The Task at Hand
At some point last year, Matt told me he had a Scotty Cameron Studio Select Newport putter that had seen better days. Being a true pal and a glutton for punishment, I told Matt that I’d try and clean it up a bit for him and at least make it something unique for him. While I enjoy working on golf clubs and doing customizations, I’m just “some guy” and I don’t have a house or garage full of big tools that make these kinds of jobs easy. This means a lot of work by hand, and each club ends up having quite a bit of TLC put into it. It’s also important to note, that there’s more than one way to skin a cat. You can do a lot of different things to achieve similar results.
The pictures below are just a few shots of what the putter looked like going into the project. Some solid dings, gross paint, and lots of general wear and tear.
The first thing I did was file out as many of the dings as possible by hand. Then I ran some of the really problematic spots on the belt sander. This is always scary because you can quickly do some damage, and you can’t put the metal back on the putter. Once I finished up the “ugly work,” I hit the putter with a low grit sandpaper to smooth out lines and get a somewhat consistent finish. During the seasons with nicer weather, I prefer to do this via a sand or bead blast outside.
I did some more hand sanding at different grits to smooth out the finish a little more. After that, my next steps were to polish the stainless to a high mirror finish. I started this with my bench grinder, a polish wheel, and compound but then something in the electrical circuit broke so I had to finish the polish process with a Dremel. It was brutal. The pictures don’t show the sheen all that well, but I wanted to get this surface to be shiny so the torch finish would come through better. The remaining scratches were deep, and since most of this work was by hand, I wasn’t able to get everything as clean as I would have liked. That said, I’m just trying to put a little character back into an otherwise beat putter.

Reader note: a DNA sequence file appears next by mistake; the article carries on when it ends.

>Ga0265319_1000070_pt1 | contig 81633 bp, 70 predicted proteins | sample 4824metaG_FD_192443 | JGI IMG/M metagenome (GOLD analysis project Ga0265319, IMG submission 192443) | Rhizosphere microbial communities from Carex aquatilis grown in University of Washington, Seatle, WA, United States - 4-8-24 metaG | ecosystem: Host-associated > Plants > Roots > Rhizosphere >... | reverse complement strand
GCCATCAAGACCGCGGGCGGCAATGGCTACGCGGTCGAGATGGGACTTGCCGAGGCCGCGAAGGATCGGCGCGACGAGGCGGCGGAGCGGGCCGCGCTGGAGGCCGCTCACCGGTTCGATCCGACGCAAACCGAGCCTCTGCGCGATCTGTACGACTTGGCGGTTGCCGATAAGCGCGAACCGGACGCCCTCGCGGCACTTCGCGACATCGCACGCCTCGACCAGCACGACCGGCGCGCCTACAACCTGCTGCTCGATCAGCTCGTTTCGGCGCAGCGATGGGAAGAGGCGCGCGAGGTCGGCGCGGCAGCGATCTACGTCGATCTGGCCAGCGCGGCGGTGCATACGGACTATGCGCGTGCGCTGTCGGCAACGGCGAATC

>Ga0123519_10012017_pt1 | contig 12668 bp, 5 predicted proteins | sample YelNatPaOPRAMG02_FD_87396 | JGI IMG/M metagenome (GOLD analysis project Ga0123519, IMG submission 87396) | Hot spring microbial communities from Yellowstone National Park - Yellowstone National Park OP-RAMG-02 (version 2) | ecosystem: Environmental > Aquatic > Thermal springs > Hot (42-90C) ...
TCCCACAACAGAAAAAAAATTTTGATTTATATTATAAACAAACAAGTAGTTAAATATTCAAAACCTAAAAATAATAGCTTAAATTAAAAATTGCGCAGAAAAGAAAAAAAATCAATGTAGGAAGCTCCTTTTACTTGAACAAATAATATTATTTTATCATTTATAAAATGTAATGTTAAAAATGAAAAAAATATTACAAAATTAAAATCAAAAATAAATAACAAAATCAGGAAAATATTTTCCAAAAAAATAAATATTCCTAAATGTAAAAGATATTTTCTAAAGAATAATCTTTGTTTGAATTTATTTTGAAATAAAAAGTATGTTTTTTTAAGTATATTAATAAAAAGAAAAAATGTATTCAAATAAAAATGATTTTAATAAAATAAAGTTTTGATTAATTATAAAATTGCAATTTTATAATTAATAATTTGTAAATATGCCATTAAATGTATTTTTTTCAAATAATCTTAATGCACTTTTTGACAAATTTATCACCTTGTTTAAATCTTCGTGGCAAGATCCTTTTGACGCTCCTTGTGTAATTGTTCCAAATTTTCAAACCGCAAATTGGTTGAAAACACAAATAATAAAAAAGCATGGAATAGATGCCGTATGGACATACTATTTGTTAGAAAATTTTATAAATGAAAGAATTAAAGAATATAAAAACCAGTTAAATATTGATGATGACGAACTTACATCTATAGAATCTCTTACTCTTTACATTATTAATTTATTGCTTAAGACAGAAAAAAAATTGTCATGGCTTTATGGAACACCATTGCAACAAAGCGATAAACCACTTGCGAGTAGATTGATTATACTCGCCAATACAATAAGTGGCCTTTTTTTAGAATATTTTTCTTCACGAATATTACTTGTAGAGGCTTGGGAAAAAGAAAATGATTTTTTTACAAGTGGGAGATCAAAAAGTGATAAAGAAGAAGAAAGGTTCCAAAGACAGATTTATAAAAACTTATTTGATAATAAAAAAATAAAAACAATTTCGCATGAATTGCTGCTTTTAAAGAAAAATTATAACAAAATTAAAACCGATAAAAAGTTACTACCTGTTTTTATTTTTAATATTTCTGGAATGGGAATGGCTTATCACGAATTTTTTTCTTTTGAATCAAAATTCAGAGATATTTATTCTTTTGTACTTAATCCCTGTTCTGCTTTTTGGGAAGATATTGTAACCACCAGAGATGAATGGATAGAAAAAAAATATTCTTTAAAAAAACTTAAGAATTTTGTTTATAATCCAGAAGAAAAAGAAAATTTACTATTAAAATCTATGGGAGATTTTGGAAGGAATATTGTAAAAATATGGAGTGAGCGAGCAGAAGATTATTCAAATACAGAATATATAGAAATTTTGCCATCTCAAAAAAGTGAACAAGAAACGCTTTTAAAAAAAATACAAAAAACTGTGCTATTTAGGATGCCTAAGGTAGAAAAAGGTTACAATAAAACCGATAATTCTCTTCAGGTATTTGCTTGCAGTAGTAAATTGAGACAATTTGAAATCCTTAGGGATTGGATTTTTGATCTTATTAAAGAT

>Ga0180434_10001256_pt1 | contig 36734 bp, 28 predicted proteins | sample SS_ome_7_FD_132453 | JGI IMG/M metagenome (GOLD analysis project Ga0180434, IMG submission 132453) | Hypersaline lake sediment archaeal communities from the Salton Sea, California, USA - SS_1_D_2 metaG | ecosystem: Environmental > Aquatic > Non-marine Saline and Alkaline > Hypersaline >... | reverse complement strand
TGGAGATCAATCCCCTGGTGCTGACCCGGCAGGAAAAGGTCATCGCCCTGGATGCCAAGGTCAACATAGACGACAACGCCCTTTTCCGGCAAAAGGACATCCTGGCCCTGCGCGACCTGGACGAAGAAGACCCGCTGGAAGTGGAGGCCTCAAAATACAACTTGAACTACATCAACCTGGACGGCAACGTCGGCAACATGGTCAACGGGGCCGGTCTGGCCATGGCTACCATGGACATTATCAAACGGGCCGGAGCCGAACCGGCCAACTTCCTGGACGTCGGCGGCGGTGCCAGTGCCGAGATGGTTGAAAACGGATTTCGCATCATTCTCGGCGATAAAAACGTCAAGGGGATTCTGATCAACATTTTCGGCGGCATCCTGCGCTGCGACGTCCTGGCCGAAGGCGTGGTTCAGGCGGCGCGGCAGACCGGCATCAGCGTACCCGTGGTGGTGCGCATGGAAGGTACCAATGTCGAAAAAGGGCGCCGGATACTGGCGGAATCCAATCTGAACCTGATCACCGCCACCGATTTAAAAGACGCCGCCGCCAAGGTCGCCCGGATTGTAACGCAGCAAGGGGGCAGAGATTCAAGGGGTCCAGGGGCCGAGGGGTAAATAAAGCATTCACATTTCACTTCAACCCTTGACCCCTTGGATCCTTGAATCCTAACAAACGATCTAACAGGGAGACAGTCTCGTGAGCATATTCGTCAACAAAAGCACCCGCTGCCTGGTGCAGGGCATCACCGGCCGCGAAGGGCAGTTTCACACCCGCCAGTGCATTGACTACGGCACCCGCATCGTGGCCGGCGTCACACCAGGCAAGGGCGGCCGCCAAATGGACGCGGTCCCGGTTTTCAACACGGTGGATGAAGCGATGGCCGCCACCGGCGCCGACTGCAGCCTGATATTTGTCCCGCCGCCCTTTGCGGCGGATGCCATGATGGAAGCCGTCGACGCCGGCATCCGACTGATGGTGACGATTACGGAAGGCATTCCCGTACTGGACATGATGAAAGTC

Playing with Fire
At this point, all that was left to do was wash the putter head with some dish soap, use a little de-greaser, dip it in some acetone and get it nice and dry before torching it. I originally was going to do a light gold/bronze finish but decided to go nuts and get the blues and purples that people like to see so much. Below are some pictures of the original intended color as well as some raw completed looks right after finishing the torch work. Torching a golf club isn’t all that difficult, but it’s still nervewracking because you can’t go back on it. If you get a color or look you don’t like, you have to start the process over.
The hard part of the job is done. After doing all of the dirty work, all that’s left to do is drop some paint in the putter and put the shaft back on (and grip if you’re really working this project from scratch).
When you have the combination of bronze, blue, and purple, picking the right paint colors is surprisingly difficult. I probably went through about five different color combinations before I finally settled on the final combination. I used this metal-flake green on my friend’s Studio Select Newport 2 a couple of years ago and it came out awesome. As soon as I dropped it in the bombs, I knew it was the right choice. The steel itself has a nice oily tie-dye look on its own so finding a color that isn’t overbearing but has character is key. Pictures will show the putter’s color a little bit, but the beauty of this putter is holding it in the sun in your hands. You’ll experience the color change effect like that cool paint on Master P’s low-rider in the ’90s.
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